It’s a well-worn cliché that sport is a theatrical spectacle. It has the lot - the plots, sub-plots and the drama in between often makes it compelling viewing. Stadiums around the world act like giant box offices, providing an irresistible pull to thousands of fans. Indeed, Manchester United’s ground is nicknamed ‘The Theatre of Dreams’ for its capacity to produce constant high-octane drama.
Just like the theatre, the ‘audience’ in sports grounds have a telling role to play in the unfolding drama. Any number of clichés has come to describe the role of the crowd in sport. In football, the home crowd is often known as the ‘12th man’ – a belief that that a crowd’s vocal support can will a team on and daunt the opposition.
The relationship between sport and spectators is subtle and complex. Many believe that spectators can help change games and are far from a passive entity just looking on. On the other hand, spectators do not score the winning goal, catch the winning catch or save a vital break point. The outcome they have on a particular event can never been quantified, but the crowd often assumes a symbolic role in helping to produce the ‘right’ outcome.
Andy Murray’s victory at Wimbledon is a case in point. After 77 years of hurt, the crowd on Centre court seemed to sense Murray’s momentum in finally breaking the British curse at Wimbledon. They were passionate from the start and seemed determined to roar Murray onto victory. Murray appeared to use this to his advantage in his ability to control the match, winning the big points and keeping Djokovic at bay in the first two sets. Crowd and player were working together to produce the right outcome.
Conversely, during the third set, the opposite appeared to be happening. As Murray tightened as he neared the finish line, the crowd became more jittery which seemed to impact on Murray’s ability to close out the match.
This interpretation is reflective of how art, whether in a theatrical or sporting sense, is often seen through the perspective of the audience. The way sport or theatre is understood can be flipped around if we choose the protagonist’s perspective. How do see actors and sportspeople see the audience? Most of them would consider themselves to be performers, wanting to feed off the crowd to produce their best performance.
A good piece of skill or a goal scored is rewarded with loud cheering and chanting. The atmosphere created helps sportspeople push their bodies both physical and mentally. A mistake or judgement of error can puncture the atmosphere and change the course of a match. Similarly, an audience’s reaction to what’s on stage can help or hinder an actor’s performance. The bond between performer and audience is integral to how the show is constructed.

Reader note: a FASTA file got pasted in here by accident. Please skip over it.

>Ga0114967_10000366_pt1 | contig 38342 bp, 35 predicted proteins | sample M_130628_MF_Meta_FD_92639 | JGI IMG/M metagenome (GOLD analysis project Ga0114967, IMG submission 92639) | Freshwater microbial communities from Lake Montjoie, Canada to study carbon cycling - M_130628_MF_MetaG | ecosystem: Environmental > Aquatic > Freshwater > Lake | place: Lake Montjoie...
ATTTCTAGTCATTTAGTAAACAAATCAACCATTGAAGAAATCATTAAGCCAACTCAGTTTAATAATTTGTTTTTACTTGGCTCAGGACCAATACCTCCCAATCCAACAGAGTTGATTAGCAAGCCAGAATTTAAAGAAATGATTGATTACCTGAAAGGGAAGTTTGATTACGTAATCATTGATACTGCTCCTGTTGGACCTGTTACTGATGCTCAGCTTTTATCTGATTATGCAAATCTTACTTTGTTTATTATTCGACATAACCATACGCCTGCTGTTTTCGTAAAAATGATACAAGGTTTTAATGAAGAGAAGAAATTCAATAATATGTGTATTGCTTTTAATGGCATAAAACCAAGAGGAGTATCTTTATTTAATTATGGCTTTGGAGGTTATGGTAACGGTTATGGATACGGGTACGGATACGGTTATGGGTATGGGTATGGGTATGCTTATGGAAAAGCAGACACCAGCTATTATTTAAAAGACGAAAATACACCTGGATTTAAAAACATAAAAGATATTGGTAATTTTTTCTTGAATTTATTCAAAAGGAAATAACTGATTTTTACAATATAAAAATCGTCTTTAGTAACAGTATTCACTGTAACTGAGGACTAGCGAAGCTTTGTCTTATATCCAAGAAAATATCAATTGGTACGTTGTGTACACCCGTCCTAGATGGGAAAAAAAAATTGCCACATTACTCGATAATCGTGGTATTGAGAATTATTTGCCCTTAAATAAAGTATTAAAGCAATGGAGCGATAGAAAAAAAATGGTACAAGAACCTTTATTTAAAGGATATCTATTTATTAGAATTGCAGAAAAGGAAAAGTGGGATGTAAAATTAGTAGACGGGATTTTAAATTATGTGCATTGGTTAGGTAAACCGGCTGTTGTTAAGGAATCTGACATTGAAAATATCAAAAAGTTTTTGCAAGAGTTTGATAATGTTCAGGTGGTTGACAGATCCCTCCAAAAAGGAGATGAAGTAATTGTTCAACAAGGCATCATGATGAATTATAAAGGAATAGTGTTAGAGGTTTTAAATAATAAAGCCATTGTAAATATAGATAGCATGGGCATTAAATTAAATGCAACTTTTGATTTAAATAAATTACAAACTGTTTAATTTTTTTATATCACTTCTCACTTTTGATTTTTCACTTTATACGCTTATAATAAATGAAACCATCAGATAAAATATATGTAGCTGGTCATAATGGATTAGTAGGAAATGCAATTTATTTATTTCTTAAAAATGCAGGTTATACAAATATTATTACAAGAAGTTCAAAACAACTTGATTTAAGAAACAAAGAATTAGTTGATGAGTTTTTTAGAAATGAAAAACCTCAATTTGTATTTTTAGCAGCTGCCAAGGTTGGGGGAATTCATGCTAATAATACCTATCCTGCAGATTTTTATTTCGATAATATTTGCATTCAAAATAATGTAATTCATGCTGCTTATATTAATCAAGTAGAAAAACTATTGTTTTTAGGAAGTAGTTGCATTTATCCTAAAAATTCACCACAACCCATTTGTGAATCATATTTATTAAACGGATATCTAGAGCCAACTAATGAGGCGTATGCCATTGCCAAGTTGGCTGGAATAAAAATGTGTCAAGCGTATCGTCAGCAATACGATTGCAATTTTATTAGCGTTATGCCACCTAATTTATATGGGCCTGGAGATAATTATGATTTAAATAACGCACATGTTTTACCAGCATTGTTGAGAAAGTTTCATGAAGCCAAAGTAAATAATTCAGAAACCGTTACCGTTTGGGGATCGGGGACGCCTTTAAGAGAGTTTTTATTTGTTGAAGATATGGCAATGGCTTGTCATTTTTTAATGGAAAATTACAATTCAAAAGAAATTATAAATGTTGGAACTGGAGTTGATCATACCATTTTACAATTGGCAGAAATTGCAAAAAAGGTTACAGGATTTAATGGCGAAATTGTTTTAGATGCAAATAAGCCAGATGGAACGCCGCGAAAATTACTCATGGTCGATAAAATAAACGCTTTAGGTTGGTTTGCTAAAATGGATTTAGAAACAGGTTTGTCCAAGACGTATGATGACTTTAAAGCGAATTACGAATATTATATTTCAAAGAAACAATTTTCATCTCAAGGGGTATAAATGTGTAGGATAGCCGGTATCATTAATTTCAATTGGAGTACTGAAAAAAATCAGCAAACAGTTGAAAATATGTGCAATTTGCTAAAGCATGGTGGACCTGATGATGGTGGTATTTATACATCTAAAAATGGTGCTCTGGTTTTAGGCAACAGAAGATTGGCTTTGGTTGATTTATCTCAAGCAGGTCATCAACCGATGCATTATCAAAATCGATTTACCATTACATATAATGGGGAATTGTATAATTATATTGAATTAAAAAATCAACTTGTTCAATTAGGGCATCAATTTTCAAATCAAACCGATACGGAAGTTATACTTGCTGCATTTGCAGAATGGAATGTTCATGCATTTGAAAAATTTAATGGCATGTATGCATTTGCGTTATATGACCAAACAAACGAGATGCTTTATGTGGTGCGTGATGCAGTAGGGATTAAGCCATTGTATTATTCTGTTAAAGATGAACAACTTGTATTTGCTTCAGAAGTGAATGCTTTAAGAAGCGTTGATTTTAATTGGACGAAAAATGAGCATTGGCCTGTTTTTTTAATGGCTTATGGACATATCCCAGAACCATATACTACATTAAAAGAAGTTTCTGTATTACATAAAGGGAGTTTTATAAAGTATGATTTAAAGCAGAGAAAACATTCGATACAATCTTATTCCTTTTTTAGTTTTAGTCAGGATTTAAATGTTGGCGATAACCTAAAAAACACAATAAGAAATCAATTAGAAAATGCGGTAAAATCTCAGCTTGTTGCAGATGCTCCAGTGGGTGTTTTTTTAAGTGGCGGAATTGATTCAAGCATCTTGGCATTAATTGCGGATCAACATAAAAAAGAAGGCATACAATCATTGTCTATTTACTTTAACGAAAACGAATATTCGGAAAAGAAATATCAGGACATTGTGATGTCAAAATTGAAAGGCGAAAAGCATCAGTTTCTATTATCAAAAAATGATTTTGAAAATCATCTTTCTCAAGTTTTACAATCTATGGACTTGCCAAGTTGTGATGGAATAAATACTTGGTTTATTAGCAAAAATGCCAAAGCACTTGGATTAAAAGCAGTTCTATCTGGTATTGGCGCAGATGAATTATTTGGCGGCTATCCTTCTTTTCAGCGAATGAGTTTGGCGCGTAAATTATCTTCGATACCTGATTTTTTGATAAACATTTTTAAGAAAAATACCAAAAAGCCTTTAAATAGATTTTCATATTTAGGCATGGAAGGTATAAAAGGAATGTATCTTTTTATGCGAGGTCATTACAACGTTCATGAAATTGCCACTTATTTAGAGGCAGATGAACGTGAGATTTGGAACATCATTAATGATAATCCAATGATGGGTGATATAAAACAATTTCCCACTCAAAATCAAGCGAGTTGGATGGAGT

However, performers are often isolated; the responsibility lies with them to move the narrative forward. In tennis this is particularly the case as it’s a game based on the individual. Unlike team sports, there is no hiding place. In Sunday’s final Murray and Djokovic had to walk onto Centre court in the knowledge that only their abilities would change the course of the match. It is a daunting experience and it takes nerve not to freeze in front of 15,000 onlookers.
The actor has to do the same, but sport uniquely adds pressure by being unscripted. Actors have the safety net of a script and rehearsal time to hone their performance. There is still the trepidation of the first night and each performance has the potential to be subtly different. There is always the need for adaptability and this is particular true for the Globe theatre where the proximity of the groundlings means they often become involved in the performance.
The sporting arena sets no boundaries. Every kick or shot is an instinctive reflex to the context in the game. The results can be explosive where sportspeople have to make spit-second decisions which can decide the outcome of a match. It is this rawness of human nature on show which makes sport so compelling and appealing.
The sporting arena is an environment which uniquely reveals the extremes of human nature. It can produce pure joy or utter despair. In the background, the spectators remain a constant and help subtly shift the momentum in matches.